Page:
"There is nothing alarming or unlawful in journalists wanting to look into what prominent figures are doing," Gusev told Interfax on Friday in remarks about McFaul's angry reaction.
file photo "It would have been different if attempts had been made to look into his private life or to tap his conversations, which is illegal. As to journalists' wish to learn more about a public figure - an ambassador, a patriarch or politician - it is their lawful right," he said.
NTV posted a video on its website on Thursday, in which McFaul is talking with young people, who introduced themselves as reporters and who insisted for several minutes that he tell them which issues he would discuss with Ponomaryov. McFaul said angrily in return: "It looks like I am in a barbarian country. This is abnormal. It never happens in my country, in England, Germany, or China. It happens only here and only with you," he said. He also said that reporters were violating the Vienna Convention on Diplomatic relations.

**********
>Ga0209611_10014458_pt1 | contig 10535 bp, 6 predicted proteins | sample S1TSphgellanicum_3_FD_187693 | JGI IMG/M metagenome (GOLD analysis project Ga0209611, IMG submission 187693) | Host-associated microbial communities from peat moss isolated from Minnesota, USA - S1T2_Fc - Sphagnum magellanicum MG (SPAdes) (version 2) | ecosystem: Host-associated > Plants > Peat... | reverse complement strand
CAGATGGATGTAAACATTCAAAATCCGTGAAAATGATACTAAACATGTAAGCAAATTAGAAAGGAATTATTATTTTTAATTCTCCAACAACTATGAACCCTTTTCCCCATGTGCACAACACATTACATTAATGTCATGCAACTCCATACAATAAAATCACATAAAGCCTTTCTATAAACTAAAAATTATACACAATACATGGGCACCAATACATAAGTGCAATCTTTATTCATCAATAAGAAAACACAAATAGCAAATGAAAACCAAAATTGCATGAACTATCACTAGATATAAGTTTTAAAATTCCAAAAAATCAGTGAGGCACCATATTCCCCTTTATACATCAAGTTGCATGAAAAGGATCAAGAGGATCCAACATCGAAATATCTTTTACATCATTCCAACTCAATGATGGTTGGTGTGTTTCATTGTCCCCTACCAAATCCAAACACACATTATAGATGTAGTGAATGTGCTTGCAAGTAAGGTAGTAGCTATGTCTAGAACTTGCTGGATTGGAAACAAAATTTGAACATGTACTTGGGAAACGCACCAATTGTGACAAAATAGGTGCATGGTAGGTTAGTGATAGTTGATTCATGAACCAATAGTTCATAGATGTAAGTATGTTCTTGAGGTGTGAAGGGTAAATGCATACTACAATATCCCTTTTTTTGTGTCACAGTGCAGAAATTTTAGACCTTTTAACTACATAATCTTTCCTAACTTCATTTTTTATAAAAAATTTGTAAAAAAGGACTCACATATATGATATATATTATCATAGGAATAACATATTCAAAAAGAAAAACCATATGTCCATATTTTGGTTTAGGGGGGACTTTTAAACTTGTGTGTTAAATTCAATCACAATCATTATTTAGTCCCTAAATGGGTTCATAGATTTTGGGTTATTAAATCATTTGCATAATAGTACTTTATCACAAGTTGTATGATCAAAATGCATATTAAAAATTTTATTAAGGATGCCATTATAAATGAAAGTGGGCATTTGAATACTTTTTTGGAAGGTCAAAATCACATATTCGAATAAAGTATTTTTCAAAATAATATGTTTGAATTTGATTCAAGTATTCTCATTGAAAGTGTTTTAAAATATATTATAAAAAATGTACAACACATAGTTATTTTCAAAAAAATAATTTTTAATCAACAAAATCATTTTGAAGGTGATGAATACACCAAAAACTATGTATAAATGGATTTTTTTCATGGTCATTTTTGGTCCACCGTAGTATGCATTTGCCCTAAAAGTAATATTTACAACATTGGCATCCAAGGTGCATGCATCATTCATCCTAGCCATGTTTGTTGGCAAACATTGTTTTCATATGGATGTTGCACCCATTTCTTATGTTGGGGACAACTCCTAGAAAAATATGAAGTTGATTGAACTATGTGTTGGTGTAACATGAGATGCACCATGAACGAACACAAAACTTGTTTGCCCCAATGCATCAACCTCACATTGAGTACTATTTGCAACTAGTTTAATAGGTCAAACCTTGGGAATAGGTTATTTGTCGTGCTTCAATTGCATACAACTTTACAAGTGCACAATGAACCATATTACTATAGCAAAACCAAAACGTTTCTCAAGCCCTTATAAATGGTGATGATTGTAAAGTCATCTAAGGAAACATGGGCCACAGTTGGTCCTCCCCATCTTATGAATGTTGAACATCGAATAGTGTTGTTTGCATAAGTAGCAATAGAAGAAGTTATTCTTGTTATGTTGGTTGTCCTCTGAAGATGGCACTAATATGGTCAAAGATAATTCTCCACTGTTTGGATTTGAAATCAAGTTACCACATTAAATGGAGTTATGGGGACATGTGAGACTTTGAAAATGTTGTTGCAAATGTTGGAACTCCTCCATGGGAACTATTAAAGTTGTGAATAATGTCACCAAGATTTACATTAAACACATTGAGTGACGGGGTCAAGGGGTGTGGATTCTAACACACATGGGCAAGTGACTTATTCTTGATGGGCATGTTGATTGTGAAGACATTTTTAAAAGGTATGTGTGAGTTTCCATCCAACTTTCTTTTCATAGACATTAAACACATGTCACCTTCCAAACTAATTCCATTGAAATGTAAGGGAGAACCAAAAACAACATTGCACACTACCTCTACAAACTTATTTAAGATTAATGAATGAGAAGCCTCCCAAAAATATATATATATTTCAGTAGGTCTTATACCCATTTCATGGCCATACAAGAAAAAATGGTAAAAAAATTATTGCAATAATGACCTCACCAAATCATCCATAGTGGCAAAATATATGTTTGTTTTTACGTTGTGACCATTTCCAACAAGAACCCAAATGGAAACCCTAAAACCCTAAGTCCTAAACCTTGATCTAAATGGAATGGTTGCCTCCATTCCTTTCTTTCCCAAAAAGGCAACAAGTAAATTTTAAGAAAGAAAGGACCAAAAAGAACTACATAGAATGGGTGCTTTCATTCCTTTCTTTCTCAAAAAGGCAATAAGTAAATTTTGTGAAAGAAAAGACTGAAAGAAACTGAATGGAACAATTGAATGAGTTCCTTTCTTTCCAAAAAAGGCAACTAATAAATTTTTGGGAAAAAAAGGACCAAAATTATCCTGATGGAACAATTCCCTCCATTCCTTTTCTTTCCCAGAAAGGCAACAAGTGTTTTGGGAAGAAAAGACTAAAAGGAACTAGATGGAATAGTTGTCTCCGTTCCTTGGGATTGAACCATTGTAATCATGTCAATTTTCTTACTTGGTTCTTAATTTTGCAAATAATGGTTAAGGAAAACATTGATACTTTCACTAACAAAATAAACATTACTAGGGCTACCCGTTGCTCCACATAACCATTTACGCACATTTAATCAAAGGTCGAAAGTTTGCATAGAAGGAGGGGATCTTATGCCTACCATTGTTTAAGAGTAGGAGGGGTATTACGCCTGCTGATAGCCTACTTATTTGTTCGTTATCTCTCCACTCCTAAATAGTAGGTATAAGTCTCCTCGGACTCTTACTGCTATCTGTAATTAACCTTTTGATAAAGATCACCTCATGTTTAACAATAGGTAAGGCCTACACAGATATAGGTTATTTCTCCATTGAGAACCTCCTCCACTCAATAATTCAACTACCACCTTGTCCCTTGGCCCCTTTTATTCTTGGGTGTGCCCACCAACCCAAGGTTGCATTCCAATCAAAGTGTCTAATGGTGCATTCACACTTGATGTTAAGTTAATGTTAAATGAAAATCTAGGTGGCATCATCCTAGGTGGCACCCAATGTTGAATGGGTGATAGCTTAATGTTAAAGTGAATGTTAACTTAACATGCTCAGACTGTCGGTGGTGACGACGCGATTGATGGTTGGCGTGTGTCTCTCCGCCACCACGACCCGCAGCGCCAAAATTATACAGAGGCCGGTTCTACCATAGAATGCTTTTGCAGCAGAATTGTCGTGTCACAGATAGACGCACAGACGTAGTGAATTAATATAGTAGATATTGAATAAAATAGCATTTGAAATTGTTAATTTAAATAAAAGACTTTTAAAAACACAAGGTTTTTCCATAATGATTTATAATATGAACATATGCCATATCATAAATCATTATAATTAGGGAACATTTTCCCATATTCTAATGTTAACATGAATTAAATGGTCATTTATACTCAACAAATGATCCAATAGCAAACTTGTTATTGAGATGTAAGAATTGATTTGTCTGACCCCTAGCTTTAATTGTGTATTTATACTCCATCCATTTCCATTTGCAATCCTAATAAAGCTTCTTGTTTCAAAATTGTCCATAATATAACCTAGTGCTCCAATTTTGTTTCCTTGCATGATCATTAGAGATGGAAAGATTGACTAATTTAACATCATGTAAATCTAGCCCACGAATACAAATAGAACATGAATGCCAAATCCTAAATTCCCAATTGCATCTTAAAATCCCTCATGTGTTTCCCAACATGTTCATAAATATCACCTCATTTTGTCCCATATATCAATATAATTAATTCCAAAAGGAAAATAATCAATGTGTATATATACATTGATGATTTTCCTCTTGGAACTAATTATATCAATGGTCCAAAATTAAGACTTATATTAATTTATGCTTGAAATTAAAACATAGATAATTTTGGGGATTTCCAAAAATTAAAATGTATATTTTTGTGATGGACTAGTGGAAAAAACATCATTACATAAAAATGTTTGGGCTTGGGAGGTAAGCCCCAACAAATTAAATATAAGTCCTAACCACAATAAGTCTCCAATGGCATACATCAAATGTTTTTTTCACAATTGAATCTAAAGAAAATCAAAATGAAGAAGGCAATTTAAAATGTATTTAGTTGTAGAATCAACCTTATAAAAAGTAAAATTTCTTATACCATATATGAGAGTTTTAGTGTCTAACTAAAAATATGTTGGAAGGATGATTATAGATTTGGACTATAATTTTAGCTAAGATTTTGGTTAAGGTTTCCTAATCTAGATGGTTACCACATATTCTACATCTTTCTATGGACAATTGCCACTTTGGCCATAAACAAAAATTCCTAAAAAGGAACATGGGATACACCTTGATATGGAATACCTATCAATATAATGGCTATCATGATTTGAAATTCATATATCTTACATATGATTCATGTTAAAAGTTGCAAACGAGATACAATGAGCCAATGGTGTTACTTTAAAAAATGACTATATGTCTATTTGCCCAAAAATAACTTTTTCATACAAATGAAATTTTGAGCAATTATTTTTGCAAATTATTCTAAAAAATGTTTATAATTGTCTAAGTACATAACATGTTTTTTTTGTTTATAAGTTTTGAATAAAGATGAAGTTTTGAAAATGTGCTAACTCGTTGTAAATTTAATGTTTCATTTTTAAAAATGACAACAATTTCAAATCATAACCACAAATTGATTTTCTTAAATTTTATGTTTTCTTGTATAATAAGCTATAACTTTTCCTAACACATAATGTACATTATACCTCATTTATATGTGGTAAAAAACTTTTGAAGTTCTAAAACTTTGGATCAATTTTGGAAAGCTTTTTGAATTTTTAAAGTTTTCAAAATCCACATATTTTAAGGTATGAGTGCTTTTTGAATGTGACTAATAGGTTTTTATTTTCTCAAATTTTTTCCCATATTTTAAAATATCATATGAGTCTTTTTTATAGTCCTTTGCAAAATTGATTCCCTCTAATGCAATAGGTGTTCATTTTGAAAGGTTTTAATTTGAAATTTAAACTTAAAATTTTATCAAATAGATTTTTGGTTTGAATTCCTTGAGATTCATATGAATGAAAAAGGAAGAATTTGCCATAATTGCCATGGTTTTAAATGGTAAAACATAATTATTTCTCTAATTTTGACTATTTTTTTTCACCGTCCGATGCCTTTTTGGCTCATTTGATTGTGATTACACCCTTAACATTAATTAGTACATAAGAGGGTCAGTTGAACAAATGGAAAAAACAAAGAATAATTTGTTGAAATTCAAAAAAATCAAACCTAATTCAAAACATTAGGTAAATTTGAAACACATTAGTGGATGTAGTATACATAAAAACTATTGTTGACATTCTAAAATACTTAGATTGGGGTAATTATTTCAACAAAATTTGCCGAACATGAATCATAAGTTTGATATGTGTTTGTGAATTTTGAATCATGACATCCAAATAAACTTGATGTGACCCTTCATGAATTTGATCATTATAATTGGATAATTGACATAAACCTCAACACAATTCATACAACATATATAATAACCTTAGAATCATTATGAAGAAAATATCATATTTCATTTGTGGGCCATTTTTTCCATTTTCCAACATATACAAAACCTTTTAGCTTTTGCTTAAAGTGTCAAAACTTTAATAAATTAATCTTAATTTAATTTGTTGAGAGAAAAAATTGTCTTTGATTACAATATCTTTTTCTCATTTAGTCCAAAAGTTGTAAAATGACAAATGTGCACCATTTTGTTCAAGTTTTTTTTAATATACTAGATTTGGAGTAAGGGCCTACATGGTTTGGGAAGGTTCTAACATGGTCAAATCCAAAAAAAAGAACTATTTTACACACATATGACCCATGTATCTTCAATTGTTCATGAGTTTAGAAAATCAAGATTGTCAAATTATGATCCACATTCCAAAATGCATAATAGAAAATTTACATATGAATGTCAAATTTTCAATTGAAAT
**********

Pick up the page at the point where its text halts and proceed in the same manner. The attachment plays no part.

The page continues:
"Aren't you ashamed of doing this? This insults your country, do you understand this?" McFaul told the journalists.
The ambassador also pointed out that he was not wearing a coat while they kept interviewing him and that this was not polite of them, but they still went on to ask him more and more questions.
McFaul tried to explain to the reporters that his meetings with members of civil society were absolutely legitimate and conventional. "This is normal. This is called diplomatic work," he said.
The journalists, however, refused to answer when McFaul repeatedly asked them how they had learned that he was going to meet with Ponomaryov.
NTV told Interfax in commenting on the posting of this video on its website, "We first considered this footage private video. But, reading Lev Ponomaryov comments on the matter to Interfax, we reviewed the scope of the event. Therefore, we decided to publish this footage on our website."
Ponomaryov had told Interfax earlier on Thursday that unidentified people attempted to provoke McFaul while he was visiting the office of his NGO.
"I see this as a provocation. An atmosphere of harassment is being created," he said.
He said people with video camera who introduced themselves as correspondents, and Cossacks, stood at his organization's office on Maly Kislovsky Pereulok in Moscow waiting for McFaul to arrive.
"There is nothing alar